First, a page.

for(var i =0; i < array_1.length;++i){ console.log("array_1["+i+"] ("+array_1[i]+"): " + parseBool(array_1[i]));}

for(var i =0; i < array_2.length;++i){ console.log("array_2["+i+"] ("+array_2[i]+"): " + parseBool(array_2[i]));}

for(var i =0; i < array_1.length;++i){ console.log(parseBool(array_1[i]));}
for(var i =0; i < array_2.length;++i){ console.log(parseBool(array_2[i]));}
share|improve this answer

You can use JSON.parse or jQuery.parseJSON and see if it returns true using something like this:

function test (input) {
    try {
        return !!$.parseJSON(input.toLowerCase());
    } catch (e) { }
}
share|improve this answer
    
Looks a bit dangerous to me. For example, test("\"false\"") will return true for being a non-empty string. It's unlikely, but a very unobvious source for bugs. – RoToRa Mar 7 '11 at 11:59
    
If the input is invalid JSON, this function will return undefined. – PleaseStand Mar 7 '11 at 12:11
    
@idealmaschine: Which seems to be a Good Thing to me. Is that what you wanted to say, or was that a criticism? – RoToRa Mar 7 '11 at 12:16
    
@RoToRa: Good point. But not knowing the data it's hard to know if "\"false\"" should be true or false – and what about "\"not true\"" or "\"no\"" or "yes"? One possibility would be to return undefined for everything other than explicit true or false, or use the usual JavaScript or JSON semantics, or use some custom logic that is suitable for a given application. It's hard to make a universal solution if it is even hard to find two programming languages that would agree on what is true and what is false. – rsp Mar 7 '11 at 13:15
    
@idealmaschine: You can add return false; in the catch block if you want to get false for invalid JSON, but keep in mind that undefined is also falsy in JavaScript so it may not really matter, depending on how you use it. – rsp Mar 7 '11 at 13:18

You can add this code:

function parseBool(str) {

  if (str.length == null) {
    return str == 1 ? true : false;
  } else {
    return str == "true" ? true : false;
  }

}

Works like this:

parseBool(1) //true
parseBool(0) //false
parseBool("true") //true
parseBool("false") //false
share|improve this answer

I like the solution provided by RoToRa (try to parse given value, if it has any boolean meaning, otherwise - don't). Nevertheless I'd like to provide small modification, to have it working more or less like Boolean.TryParse in C#, which supports out params. In JavaScript it can be implemented in the following manner:

var BoolHelpers = {
    tryParse: function (value) {
        if (typeof value == 'boolean' || value instanceof Boolean)
            return value;
        if (typeof value == 'string' || value instanceof String) {
            value = value.trim().toLowerCase();
            if (value === 'true' || value === 'false')
                return value === 'true';
        }
        return { error: true, msg: 'Parsing error. Given value has no boolean meaning.' }
    }
}

The usage:

var result = BoolHelpers.tryParse("false");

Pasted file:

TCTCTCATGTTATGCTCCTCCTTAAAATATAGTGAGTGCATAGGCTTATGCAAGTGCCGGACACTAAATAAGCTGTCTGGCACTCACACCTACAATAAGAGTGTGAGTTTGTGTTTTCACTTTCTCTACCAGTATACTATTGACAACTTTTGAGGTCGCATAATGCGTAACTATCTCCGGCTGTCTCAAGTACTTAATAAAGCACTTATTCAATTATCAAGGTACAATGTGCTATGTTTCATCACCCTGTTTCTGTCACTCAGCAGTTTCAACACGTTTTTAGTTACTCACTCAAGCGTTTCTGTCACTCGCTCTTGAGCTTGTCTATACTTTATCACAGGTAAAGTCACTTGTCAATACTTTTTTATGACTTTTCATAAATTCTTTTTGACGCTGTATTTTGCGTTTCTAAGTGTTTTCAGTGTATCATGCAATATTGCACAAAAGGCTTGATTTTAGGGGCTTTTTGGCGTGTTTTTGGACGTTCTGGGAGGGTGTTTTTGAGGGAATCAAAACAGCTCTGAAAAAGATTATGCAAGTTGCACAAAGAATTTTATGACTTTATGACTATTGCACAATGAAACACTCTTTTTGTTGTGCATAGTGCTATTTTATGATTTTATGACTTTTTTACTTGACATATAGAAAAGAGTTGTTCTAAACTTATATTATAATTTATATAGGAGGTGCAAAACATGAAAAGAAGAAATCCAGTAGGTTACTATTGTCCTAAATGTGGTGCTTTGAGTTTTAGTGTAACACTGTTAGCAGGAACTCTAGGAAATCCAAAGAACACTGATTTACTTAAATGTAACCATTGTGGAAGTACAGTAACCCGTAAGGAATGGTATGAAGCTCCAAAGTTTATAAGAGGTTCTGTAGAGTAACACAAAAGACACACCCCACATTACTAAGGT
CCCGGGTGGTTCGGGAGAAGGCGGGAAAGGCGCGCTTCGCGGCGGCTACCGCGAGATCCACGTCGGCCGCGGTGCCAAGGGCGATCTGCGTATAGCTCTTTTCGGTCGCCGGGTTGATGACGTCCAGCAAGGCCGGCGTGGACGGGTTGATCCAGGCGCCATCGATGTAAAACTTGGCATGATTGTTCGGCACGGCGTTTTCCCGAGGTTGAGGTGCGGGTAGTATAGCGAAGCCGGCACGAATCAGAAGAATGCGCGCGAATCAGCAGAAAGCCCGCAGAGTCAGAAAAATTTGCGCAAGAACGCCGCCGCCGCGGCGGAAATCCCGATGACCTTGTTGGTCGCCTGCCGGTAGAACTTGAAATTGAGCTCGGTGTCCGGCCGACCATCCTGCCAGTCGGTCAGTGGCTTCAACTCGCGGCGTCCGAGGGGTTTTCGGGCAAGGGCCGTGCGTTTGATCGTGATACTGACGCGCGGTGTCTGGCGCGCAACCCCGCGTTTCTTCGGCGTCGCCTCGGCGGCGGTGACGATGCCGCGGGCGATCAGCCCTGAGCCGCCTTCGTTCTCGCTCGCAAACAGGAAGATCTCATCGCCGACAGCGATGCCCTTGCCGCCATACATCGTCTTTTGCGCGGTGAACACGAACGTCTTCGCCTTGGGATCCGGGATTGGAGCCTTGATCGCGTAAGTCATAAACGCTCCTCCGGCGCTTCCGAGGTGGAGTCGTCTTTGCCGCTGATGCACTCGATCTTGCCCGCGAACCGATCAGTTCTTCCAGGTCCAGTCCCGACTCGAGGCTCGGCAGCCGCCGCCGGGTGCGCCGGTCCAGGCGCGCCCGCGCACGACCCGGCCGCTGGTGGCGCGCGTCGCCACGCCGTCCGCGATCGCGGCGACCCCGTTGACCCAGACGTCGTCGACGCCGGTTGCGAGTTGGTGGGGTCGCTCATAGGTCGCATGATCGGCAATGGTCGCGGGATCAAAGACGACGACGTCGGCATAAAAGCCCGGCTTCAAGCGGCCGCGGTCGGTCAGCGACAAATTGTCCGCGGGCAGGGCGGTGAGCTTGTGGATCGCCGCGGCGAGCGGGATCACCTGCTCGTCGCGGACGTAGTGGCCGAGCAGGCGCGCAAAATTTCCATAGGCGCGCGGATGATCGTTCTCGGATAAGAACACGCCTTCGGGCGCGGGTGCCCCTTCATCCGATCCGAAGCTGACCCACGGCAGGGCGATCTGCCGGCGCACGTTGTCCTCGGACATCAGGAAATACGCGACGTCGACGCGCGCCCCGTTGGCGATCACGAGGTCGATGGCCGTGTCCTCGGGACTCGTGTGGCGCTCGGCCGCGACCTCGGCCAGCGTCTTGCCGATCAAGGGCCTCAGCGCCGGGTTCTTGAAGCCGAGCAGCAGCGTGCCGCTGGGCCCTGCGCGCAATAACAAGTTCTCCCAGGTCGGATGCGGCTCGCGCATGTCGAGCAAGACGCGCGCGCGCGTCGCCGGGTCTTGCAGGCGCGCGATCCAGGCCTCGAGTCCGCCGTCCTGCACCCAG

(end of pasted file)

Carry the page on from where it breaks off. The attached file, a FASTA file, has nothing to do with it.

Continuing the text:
if (result.error) alert(result.msg);
share|improve this answer

stringjs has a toBoolean() method:

http://stringjs.com/#methods/toboolean-tobool

S('true').toBoolean() //true
S('false').toBoolean() //false
S('hello').toBoolean() //false
S(true).toBoolean() //true
S('on').toBoolean() //true
S('yes').toBoolean() //true
S('TRUE').toBoolean() //true
S('TrUe').toBoolean() //true
S('YES').toBoolean() //true
S('ON').toBoolean() //true
S('').toBoolean() //false
S(undefined).toBoolean() //false
S('undefined').toBoolean() //false
S(null).toBoolean() //false
S(false).toBoolean() //false
S({}).toBoolean() //false
S(1).toBoolean() //true
S(-1).toBoolean() //false
S(0).toBoolean() //false
share|improve this answer

I shamelessly converted Apache Common's toBoolean to JavaScript:

JSFiddle: https://jsfiddle.net/m2efvxLm/1/

Code:

function toBoolean(str) {
  if (str == "true") {
    return true;
  }
  if (!str) {
    return false;
  }
  switch (str.length) {
    case 1: {
      var ch0 = str.charAt(0);
      if (ch0 == 'y' || ch0 == 'Y' ||
          ch0 == 't' || ch0 == 'T' ||
          ch0 == '1') {
        return true;
      }
      if (ch0 == 'n' || ch0 == 'N' ||
          ch0 == 'f' || ch0 == 'F' ||
          ch0 == '0') {
        return false;
      }
      break;
    }
    case 2: {
      var ch0 = str.charAt(0);
      var ch1 = str.charAt(1);
      if ((ch0 == 'o' || ch0 == 'O') &&
          (ch1 == 'n' || ch1 == 'N') ) {
        return true;
      }
      if ((ch0 == 'n' || ch0 == 'N') &&
          (ch1 == 'o' || ch1 == 'O') ) {
        return false;
      }
      break;
    }
    case 3: {
      var ch0 = str.charAt(0);
      var ch1 = str.charAt(1);
      var ch2 = str.charAt(2);
      if ((ch0 == 'y' || ch0 == 'Y') &&
          (ch1 == 'e' || ch1 == 'E') &&
          (ch2 == 's' || ch2 == 'S') ) {
        return true;
      }
      if ((ch0 == 'o' || ch0 == 'O') &&
          (ch1 == 'f' || ch1 == 'F') &&
          (ch2 == 'f' || ch2 == 'F') ) {
        return false;
      }
      break;
    }
    case 4: {
      var ch0 = str.charAt(0);
      var ch1 = str.charAt(1);
      var ch2 = str.charAt(2);
      var ch3 = str.charAt(3);
      if ((ch0 == 't' || ch0 == 'T') &&
          (ch1 == 'r' || ch1 == 'R') &&
          (ch2 == 'u' || ch2 == 'U') &&
          (ch3 == 'e' || ch3 == 'E') ) {
        return true;
      }
      break;
    }
    case 5: {
      var ch0 = str.charAt(0);
      var ch1 = str.charAt(1);
      var ch2 = str.charAt(2);
      var ch3 = str.charAt(3);
      var ch4 = str.charAt(4);
      if ((ch0 == 'f' || ch0 == 'F') &&
          (ch1 == 'a' || ch1 == 'A') &&
          (ch2 == 'l' || ch2 == 'L') &&
          (ch3 == 's' || ch3 == 'S') &&
          (ch4 == 'e' || ch4 == 'E') ) {
        return false;
      }
      break;
    }
    default:
      break;
  }

  return false;
}
console.log(toBoolean("yEs")); // true
console.log(toBoolean("yES")); // true
console.log(toBoolean("no")); // false
console.log(toBoolean("NO")); // false
console.log(toBoolean("on")); // true
console.log(toBoolean("oFf")); // false
Inspect this element, and view the console output.

share|improve this answer

Enough to using eval javascript function to convert string to boolean

eval('true')  
eval('false')
share|improve this answer
2  
Eval breaks lots of optimizations, results in slow code, is hard to debug and bad to maintain. If you can, never use it - there are much better ways to solve this problem, see the other answers. – Jens Erat May 2 '13 at 22:03
1  
In this case, none of your listed is not critical and applicable. – Maxim Kharatyan Jun 11 '13 at 7:16
    
Jens everything you mention doesn't apply in this case, but the actually important problem with this is not mentioned, security. eval can lead to js injection, so don't use it if you can't trust the input source, and if you're on a browser you can hardly trust in that ever. JSON.parse is the safe way (not sure if the fastest). – Benja Sep 11 '13 at 23:39

Your Answer

 
discard

By posting your answer, you agree to the privacy policy and terms of service.

Not the answer you're looking for? Browse other questions tagged or ask your own question.